Liz has had the rather lovely idea of featuring a series of businesses on her website by way of interviews with the businesses’ founders, finding out how the business was started up, what goes on behind the scenes, and what it’s like to be a tireless freelancer. You can find all sorts of different entrepreneurial types on the Libro Freelancer Chat area, and pick up lots of tips if you’re thinking of starting a business of your own.

So, if you’re interested in finding out more about where Write Sense Media began and what makes it tick, head over to my interview with Liz.

Spotlight on Punctuation

Posted in: Blog, Punctuation, Spotlight on Punctuation by Sally Evans-Darby on 1 July 2012 | No Comments

Spotlight on Punctuation: Excitable Exclamation Marks

This week’s spotlight on punctuation takes a closer look at the exclamation mark (or point). It’s rather an exciting punctuation mark, as punctuation marks go. It immediately demands attention. It insists you sit up and take notice! (See what I did there?)

I think it’s safe to say that no-one really knows when or how the exclamation mark came into existence. There’s some rather spurious speculation that it was born from the Latin for ‘joy’ – ‘io’ – by writing the ‘I’ on top of the ‘o’. Possible, but unlikely. It comes with a wildly varied nomenclature; as well as being interchangeably a ‘mark’ or ‘point’, it’s also been known as a bang, a dembanger, a screamer, a gasper, a shriek and a startler. Not bad for what is essentially a vertical line with a dot beneath it.

The use of an exclamation mark can mean several things. It can indicate shouting in dialogue (‘It’s over here!’), an imperative (‘Fetch my coat!’), or, most usually, an expression loaded with emotion (an exclamation). This emotion might be excitement, anger, surprise, dismay. Consider the following examples and how in each instance the mark is used slightly differently:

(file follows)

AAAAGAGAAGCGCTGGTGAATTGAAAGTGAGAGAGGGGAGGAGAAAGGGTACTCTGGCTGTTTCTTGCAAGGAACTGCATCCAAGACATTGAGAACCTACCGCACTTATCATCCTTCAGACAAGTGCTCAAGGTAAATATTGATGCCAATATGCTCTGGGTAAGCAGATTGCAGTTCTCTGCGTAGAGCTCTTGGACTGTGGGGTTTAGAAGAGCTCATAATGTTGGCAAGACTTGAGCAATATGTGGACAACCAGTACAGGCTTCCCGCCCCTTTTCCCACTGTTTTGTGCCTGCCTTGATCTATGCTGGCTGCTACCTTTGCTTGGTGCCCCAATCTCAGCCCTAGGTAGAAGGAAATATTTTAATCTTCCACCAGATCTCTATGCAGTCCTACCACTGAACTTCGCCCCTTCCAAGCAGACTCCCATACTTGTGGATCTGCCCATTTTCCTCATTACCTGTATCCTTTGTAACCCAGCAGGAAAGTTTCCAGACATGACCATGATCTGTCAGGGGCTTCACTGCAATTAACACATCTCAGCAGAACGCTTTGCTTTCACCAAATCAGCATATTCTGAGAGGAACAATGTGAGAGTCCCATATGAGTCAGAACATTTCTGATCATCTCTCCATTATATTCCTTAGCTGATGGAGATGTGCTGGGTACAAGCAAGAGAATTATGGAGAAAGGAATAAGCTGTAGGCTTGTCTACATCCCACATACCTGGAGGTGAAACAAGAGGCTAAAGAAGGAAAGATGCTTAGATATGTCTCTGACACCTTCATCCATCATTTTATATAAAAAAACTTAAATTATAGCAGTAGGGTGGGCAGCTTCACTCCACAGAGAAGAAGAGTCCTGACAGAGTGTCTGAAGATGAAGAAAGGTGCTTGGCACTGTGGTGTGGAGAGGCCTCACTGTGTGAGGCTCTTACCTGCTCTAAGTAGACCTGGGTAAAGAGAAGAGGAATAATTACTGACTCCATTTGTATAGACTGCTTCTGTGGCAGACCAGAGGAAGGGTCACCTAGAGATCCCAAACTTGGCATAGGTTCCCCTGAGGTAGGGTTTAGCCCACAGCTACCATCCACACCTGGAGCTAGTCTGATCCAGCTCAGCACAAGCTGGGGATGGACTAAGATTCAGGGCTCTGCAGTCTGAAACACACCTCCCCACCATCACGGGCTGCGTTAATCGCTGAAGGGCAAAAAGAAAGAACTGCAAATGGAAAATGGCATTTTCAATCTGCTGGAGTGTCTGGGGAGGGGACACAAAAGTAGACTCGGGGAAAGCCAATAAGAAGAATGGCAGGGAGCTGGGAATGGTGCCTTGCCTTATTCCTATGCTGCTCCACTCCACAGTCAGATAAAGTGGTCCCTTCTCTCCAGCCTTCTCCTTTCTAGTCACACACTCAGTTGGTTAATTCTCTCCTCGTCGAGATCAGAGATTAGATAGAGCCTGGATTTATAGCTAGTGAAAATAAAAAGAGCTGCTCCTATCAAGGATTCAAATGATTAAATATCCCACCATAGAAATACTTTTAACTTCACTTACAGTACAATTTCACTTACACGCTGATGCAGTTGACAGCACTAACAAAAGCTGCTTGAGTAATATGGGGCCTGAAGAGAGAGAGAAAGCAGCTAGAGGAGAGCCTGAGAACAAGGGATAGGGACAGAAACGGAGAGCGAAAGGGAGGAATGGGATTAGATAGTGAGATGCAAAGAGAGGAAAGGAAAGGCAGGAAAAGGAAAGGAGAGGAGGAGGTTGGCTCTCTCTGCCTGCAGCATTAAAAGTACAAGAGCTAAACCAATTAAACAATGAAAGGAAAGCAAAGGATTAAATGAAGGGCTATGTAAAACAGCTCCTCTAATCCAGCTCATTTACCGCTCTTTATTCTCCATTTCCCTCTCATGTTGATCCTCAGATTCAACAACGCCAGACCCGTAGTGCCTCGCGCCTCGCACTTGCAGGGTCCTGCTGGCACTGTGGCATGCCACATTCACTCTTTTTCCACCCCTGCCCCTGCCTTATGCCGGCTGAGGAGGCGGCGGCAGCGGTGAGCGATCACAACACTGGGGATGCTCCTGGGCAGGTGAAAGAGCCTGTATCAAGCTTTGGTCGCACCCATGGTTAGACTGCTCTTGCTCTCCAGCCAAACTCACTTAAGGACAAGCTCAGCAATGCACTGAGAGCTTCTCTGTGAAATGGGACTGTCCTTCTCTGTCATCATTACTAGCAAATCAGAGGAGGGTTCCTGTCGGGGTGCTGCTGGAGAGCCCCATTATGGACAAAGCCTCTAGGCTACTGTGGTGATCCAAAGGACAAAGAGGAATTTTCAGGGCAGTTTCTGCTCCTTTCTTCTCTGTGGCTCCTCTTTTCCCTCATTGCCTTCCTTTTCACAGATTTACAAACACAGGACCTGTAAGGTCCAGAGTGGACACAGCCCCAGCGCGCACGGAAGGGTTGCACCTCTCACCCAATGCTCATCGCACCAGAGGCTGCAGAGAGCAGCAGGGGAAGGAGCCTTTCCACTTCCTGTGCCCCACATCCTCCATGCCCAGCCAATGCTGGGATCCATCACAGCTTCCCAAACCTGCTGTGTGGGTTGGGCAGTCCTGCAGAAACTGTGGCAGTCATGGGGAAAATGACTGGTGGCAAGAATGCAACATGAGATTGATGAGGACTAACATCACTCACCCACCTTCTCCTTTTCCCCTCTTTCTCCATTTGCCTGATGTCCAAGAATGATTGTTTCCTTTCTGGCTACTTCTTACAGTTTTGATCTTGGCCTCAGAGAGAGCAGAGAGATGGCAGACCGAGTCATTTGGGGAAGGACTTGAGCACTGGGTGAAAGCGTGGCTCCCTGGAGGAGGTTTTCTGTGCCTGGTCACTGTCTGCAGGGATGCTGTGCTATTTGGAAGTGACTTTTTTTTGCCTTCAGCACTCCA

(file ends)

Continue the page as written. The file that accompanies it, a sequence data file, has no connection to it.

Get away from me!
That was brilliant!
I can’t believe you said that!
Someone ate the last Rolo!

All these legitimately use the exclamation mark to convey the emotion of the sentence, and help to drive home to readers the significance of what is being said.

Interestingly, there is one more use of the exclamation point that has come into vogue the last decade or so, and that is using it as an indication of sarcasm. An exclamation mark in brackets at the end of a sentence denotes that whatever is being said is meant with a degree of irony, like a symbolised ‘…not!’, as in:

Gee, that’s a beautiful sweater you’re wearing (!)

This is used frequently in subtitles to help convey meaning, and, unsurprisingly, can most often be found in British English.

In Britain, there is even a place name whose spelling officially includes an exclamation point (Westward Ho!).

There is, however, one way to use an exclamation mark that will do nothing more than drive your readers up the wall. That, of course, is this!!!!!!!!!!!!!!!!!!!!!

That’s an extreme example, but in my opinion it is never acceptable or necessary to use more than two exclamation points together. Even two is pushing it, and should only ever be used in the very rare circumstances when one isn’t enough. That’s the crux when it comes to exclamation points: one is nearly always enough. One on its own can convey so much power that using more simply dilutes that power.

To go further, even using one exclamation point should be approached with caution. Always bear in mind who your potential reader is: is an exclamation mark really necessary or will a full-stop suffice? Consider the following sentence, expressed with and without an exclamation mark:

I can safely say, after much consideration, that today’s roast dinner was the best I have ever tasted.

I can safely say, after much consideration, that today’s roast dinner was the best I have ever tasted!

Which would you believe was less of a hyperbole, the first or second? I would argue that while the first rings with a grave and credible sobriety, the second loses its credibility by sounding exaggerated. And that is all down to that mischievous mark.

As F. Scott Fitzgerald put it: ‘An exclamation point is like laughing at your own jokes’. So, this week’s punctuation lesson: don’t let an exclamation mark make a fool out of you.